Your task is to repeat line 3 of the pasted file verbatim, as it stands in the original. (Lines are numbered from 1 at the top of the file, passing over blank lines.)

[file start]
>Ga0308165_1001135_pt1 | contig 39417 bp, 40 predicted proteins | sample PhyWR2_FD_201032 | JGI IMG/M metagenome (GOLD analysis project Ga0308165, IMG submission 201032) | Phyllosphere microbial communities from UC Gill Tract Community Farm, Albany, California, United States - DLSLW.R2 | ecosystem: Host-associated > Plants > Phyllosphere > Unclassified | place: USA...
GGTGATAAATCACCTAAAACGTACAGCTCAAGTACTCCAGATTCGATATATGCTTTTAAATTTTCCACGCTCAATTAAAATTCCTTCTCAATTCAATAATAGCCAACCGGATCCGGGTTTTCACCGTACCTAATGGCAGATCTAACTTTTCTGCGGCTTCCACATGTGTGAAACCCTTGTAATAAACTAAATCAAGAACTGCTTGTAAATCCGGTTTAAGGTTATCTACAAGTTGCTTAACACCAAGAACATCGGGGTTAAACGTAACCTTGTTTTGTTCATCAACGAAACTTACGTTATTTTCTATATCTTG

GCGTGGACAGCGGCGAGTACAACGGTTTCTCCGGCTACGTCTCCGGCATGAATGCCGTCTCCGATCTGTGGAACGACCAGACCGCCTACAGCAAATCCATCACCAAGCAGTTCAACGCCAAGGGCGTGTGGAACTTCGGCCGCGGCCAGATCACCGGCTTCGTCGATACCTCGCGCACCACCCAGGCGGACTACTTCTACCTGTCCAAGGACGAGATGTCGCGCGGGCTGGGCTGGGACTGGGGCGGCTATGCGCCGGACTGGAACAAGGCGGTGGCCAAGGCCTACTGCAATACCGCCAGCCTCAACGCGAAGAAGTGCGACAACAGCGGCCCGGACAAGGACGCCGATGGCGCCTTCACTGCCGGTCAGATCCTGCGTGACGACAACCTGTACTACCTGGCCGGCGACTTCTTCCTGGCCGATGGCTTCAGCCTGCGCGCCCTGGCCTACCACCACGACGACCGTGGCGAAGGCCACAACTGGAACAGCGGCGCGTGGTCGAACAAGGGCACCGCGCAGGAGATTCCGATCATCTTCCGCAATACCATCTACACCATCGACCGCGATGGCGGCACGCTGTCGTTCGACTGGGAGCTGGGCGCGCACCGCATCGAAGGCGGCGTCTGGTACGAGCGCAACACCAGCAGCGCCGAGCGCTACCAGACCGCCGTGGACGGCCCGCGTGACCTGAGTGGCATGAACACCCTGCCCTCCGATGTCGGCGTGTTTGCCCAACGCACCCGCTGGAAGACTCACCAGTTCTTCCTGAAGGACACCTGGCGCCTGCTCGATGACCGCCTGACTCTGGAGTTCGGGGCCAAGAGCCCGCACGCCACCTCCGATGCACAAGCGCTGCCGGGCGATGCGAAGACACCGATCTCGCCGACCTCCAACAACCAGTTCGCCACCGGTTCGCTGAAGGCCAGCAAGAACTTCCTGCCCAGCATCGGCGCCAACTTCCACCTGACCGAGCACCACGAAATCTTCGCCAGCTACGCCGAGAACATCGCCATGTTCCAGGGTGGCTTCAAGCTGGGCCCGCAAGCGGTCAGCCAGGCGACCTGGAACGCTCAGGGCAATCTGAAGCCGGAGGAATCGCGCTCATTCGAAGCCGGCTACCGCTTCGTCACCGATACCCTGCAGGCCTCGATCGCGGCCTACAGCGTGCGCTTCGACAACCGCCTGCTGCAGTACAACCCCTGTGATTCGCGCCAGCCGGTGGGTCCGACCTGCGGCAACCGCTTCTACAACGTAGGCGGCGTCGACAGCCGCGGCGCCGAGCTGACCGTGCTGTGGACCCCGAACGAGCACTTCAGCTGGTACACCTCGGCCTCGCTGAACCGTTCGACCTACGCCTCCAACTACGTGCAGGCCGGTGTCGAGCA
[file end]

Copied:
GCGTGGACAGCGGCGAGTACAACGGTTTCTCCGGCTACGTCTCCGGCATGAATGCCGTCTCCGATCTGTGGAACGACCAGACCGCCTACAGCAAATCCATCACCAAGCAGTTCAACGCCAAGGGCGTGTGGAACTTCGGCCGCGGCCAGATCACCGGCTTCGTCGATACCTCGCGCACCACCCAGGCGGACTACTTCTACCTGTCCAAGGACGAGATGTCGCGCGGGCTGGGCTGGGACTGGGGCGGCTATGCGCCGGACTGGAACAAGGCGGTGGCCAAGGCCTACTGCAATACCGCCAGCCTCAACGCGAAGAAGTGCGACAACAGCGGCCCGGACAAGGACGCCGATGGCGCCTTCACTGCCGGTCAGATCCTGCGTGACGACAACCTGTACTACCTGGCCGGCGACTTCTTCCTGGCCGATGGCTTCAGCCTGCGCGCCCTGGCCTACCACCACGACGACCGTGGCGAAGGCCACAACTGGAACAGCGGCGCGTGGTCGAACAAGGGCACCGCGCAGGAGATTCCGATCATCTTCCGCAATACCATCTACACCATCGACCGCGATGGCGGCACGCTGTCGTTCGACTGGGAGCTGGGCGCGCACCGCATCGAAGGCGGCGTCTGGTACGAGCGCAACACCAGCAGCGCCGAGCGCTACCAGACCGCCGTGGACGGCCCGCGTGACCTGAGTGGCATGAACACCCTGCCCTCCGATGTCGGCGTGTTTGCCCAACGCACCCGCTGGAAGACTCACCAGTTCTTCCTGAAGGACACCTGGCGCCTGCTCGATGACCGCCTGACTCTGGAGTTCGGGGCCAAGAGCCCGCACGCCACCTCCGATGCACAAGCGCTGCCGGGCGATGCGAAGACACCGATCTCGCCGACCTCCAACAACCAGTTCGCCACCGGTTCGCTGAAGGCCAGCAAGAACTTCCTGCCCAGCATCGGCGCCAACTTCCACCTGACCGAGCACCACGAAATCTTCGCCAGCTACGCCGAGAACATCGCCATGTTCCAGGGTGGCTTCAAGCTGGGCCCGCAAGCGGTCAGCCAGGCGACCTGGAACGCTCAGGGCAATCTGAAGCCGGAGGAATCGCGCTCATTCGAAGCCGGCTACCGCTTCGTCACCGATACCCTGCAGGCCTCGATCGCGGCCTACAGCGTGCGCTTCGACAACCGCCTGCTGCAGTACAACCCCTGTGATTCGCGCCAGCCGGTGGGTCCGACCTGCGGCAACCGCTTCTACAACGTAGGCGGCGTCGACAGCCGCGGCGCCGAGCTGACCGTGCTGTGGACCCCGAACGAGCACTTCAGCTGGTACACCTCGGCCTCGCTGAACCGTTCGACCTACGCCTCCAACTACGTGCAGGCCGGTGTCGAGCA